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Aug 21, 2005 02:18 AM

Saharan Salt

  • n

Flipping through old National Geographics, I found the November 1965 'I Joined a Saharan Salt Caravan'. It describes the Tuaregs' trek from the oasis of Bilma, Niger, to the city of Agades, Niger. They carry sixty pound cones of a brown salt mined at Bilma by the Kinuri people.

I've been having fun trying all the different sorts of salt... does anyone know where I can get this Saharan salt... short of a West African vacation? (Someday, but not soon.)

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  1. Yeah, this was pretty fascinating stuff. However, the crowd that is likely to buy gourmet salt is unlikely to buy salt that to this day is mined by indentured slaves.

    Here's an 2003 National Geographic update to your 1965 article.

    The future of those camel caravans seems to be threatened by 4x4 trucks which can make the trip in days.

    The best I could find was sources for African food, so you might want to email some of these places to see if they carry it or can get it.

    However, I'm thinking this is going to have to wait for your trip to Timbuktu. While this was interesting, it was depressing as well. In this country it is unimaginable that people are still dying because of lack of iodized salt. Most of that salt seems to be used in country. Personally, after all I learned about it, it would depress me to see the stuff on the shelf in my kitchen.

    On a brighter note, I did stumble on this great gourmet salt reference ... and yet I feel somehow guilty about considering high priced salt after reading all that stuff.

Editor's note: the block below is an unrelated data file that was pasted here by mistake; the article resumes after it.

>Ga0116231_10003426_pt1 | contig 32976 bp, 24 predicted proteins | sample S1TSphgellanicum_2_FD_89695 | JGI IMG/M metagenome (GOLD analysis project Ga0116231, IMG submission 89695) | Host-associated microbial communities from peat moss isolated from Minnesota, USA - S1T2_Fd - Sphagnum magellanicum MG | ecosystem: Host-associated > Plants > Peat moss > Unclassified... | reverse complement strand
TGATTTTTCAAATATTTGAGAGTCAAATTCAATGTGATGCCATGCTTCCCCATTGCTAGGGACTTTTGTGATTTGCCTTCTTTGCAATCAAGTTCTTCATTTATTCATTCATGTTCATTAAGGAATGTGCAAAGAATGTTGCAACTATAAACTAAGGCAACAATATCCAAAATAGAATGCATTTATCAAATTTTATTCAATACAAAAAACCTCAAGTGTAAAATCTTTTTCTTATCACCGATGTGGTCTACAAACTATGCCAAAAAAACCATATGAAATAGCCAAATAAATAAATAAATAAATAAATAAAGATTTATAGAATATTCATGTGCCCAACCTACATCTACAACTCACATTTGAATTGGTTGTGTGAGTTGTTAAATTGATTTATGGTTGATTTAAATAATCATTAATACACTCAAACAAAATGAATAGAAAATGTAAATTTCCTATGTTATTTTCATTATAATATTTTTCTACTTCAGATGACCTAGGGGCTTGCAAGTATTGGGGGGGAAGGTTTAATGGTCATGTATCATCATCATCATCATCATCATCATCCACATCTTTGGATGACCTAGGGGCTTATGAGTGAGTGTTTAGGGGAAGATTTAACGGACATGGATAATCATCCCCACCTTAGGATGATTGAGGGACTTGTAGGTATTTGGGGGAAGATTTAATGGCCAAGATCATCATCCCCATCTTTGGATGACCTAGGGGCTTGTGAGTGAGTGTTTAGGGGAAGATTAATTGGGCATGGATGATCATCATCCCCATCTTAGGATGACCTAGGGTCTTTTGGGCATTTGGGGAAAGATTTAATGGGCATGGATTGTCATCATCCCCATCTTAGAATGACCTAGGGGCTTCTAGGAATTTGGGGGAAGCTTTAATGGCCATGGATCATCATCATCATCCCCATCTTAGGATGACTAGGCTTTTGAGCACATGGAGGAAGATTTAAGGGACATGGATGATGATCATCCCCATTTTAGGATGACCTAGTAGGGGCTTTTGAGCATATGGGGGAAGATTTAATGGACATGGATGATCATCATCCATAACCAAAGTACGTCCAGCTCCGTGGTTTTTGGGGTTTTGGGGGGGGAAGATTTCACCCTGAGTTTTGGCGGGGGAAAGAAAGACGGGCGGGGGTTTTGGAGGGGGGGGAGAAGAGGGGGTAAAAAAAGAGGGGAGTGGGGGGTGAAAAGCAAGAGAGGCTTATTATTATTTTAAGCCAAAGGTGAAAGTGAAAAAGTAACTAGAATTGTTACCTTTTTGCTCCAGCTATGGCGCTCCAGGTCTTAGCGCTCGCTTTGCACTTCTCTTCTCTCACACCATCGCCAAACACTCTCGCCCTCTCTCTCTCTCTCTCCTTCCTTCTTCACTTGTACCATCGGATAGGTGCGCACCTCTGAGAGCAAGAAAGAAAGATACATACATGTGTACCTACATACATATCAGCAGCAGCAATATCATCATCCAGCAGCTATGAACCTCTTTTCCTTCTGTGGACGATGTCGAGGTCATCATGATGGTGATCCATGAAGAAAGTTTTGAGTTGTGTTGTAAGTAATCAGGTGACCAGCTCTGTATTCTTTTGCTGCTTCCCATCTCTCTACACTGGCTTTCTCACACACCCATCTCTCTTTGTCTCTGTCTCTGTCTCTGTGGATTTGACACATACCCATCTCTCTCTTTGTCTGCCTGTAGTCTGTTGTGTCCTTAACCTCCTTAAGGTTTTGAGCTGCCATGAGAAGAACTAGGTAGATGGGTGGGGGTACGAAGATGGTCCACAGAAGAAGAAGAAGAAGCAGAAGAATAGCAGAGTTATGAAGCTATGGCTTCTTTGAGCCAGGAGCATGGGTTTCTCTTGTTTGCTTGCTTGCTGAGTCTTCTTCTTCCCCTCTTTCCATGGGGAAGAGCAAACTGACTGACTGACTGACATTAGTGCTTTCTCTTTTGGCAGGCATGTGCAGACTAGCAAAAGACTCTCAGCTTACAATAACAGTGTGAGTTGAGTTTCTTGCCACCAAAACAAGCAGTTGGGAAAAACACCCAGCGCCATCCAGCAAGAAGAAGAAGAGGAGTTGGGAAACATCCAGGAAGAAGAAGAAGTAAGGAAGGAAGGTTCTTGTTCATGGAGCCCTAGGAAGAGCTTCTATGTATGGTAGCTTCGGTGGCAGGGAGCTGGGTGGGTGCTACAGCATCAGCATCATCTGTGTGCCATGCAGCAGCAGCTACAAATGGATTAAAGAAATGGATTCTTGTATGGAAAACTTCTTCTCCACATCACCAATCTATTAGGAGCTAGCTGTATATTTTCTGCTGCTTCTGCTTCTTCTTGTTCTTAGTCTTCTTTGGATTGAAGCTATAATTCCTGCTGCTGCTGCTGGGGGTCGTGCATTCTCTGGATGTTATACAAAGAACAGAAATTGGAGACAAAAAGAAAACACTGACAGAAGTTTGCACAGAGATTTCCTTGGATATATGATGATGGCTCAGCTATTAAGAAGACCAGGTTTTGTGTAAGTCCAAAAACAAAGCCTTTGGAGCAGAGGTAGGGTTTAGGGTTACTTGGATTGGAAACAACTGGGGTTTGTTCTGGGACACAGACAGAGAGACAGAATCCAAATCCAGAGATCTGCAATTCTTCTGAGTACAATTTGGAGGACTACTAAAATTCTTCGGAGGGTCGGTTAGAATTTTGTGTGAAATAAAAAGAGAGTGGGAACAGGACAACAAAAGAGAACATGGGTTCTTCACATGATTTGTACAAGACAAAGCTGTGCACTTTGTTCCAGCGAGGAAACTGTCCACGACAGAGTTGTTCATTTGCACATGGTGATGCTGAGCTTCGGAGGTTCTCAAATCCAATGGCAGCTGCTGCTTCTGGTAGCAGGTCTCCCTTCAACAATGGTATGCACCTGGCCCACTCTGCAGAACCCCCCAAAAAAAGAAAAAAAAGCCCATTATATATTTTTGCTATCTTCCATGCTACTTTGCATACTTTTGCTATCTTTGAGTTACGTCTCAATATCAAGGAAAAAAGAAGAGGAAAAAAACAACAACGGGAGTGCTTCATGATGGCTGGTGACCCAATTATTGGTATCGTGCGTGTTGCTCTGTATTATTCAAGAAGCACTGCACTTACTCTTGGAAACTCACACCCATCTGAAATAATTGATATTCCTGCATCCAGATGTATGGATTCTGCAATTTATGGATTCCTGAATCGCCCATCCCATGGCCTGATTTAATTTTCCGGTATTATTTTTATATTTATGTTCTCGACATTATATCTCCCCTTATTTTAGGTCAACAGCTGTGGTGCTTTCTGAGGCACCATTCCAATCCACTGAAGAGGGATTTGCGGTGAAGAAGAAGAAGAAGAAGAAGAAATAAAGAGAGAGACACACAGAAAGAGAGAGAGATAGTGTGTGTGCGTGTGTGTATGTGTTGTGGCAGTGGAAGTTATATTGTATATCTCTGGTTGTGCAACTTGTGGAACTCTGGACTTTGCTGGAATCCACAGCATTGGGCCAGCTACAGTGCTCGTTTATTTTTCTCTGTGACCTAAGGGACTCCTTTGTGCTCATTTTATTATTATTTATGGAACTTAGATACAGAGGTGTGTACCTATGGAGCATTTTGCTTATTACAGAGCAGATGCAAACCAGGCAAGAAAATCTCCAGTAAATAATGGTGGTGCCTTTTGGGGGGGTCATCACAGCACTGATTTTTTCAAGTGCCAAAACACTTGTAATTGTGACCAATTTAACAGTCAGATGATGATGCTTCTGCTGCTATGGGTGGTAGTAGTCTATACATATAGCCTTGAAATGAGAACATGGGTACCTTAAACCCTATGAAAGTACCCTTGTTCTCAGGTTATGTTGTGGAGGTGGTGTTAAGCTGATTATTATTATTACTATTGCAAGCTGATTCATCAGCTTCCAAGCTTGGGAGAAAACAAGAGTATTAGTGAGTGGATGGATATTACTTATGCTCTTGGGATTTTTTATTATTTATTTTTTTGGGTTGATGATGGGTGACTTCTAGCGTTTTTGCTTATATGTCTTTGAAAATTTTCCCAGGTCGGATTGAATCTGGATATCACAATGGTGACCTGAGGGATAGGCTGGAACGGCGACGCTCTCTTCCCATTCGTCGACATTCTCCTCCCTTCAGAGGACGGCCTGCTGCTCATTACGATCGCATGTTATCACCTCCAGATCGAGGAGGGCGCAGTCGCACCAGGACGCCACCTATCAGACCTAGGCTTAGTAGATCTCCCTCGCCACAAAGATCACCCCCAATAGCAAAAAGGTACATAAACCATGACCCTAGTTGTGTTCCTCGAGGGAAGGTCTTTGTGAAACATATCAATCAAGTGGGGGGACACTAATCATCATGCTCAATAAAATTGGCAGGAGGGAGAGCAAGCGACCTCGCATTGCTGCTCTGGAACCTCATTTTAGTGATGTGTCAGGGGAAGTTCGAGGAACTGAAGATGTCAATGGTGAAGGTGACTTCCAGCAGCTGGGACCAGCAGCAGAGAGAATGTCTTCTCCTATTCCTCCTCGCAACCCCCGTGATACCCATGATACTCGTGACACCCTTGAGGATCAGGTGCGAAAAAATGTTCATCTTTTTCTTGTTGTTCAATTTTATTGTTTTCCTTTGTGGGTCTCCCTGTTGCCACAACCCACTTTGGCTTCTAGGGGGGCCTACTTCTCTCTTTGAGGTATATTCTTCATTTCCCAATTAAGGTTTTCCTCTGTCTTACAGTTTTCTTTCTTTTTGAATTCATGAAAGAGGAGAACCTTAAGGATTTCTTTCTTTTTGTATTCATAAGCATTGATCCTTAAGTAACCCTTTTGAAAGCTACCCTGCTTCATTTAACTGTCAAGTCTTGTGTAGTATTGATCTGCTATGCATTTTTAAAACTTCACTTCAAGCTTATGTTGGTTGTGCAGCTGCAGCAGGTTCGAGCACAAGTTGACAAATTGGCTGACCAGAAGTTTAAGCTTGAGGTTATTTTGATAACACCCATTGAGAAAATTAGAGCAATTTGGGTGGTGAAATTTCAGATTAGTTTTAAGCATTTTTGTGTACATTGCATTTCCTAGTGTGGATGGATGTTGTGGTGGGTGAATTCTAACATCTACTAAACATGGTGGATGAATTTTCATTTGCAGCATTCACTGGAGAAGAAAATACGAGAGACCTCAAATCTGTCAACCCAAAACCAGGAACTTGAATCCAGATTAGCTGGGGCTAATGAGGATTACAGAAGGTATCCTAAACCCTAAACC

If you go to the home page there are all sorts of interesting salt products including the artisan salt collection.

    Enjoy, I think.


    2 Replies
    1. re: rworange
      mary shaposhnik

      I doubt it would be cost-efficient to export the salt, since I'm not sure it has any special qualities (of course, it could be marketed that way even if it didn't). I got a block in the market at Gorom Gorom (near Gao, relatively speaking) last year, not sure exactly where it was from, and it wasn't all that different from regular salt. Maybe less salty.

      As far as means of production, I think the salt at Bilma is made differently than the salt from the mines at Taoudenni that are discussed in that article. I thought Bilma uses pits and evaporation rather than mines. I'm actually going out to Bilma and environs this spring, so I'll check how they're doing it. If you live in NYC, I could try to bring you some.

      1. re: rworange

        This got me wondering--if we are using gourmet sea salts are we getting iodine? Thanks.

      2. Huzzah, the new chowhound means I could give this person an update.

        I went out to Bilma two months ago, and the salt from there is still produced in the manner you read about. However, it is mostly intended for animal consumption, not human. Not that it would hurt anybody, but I guess it's just kind of rough and gray. Better salt for humans is produced a little further north in Seguedine. I still tasted both at the saltworks, and brought home samples of both, and they are a little different.

        There are still camel caravans bringing it (and dates) to Agadez and elsewhere in October -- the track was littered with camel carcasses -- though trucks obviously have changed that. But it's still pretty rough going in a truck, and the salt takes up tons of room, so the camels serve a pretty good function.

        1. I think I posted in the wrong place above, I'm just getting used to this--is "gourmet" sea salt a source of iodine? Thanks

          1 Reply
          1. re: Babette

            No. If it doesn't say "iodized salt" it isn't iodized. We don't really need to worry about that these days.

          2. No it does not contain iodine. However, the thought is that Americans get plently of iodized salt from processed foods in their diet. I cannot remember what the other sources are.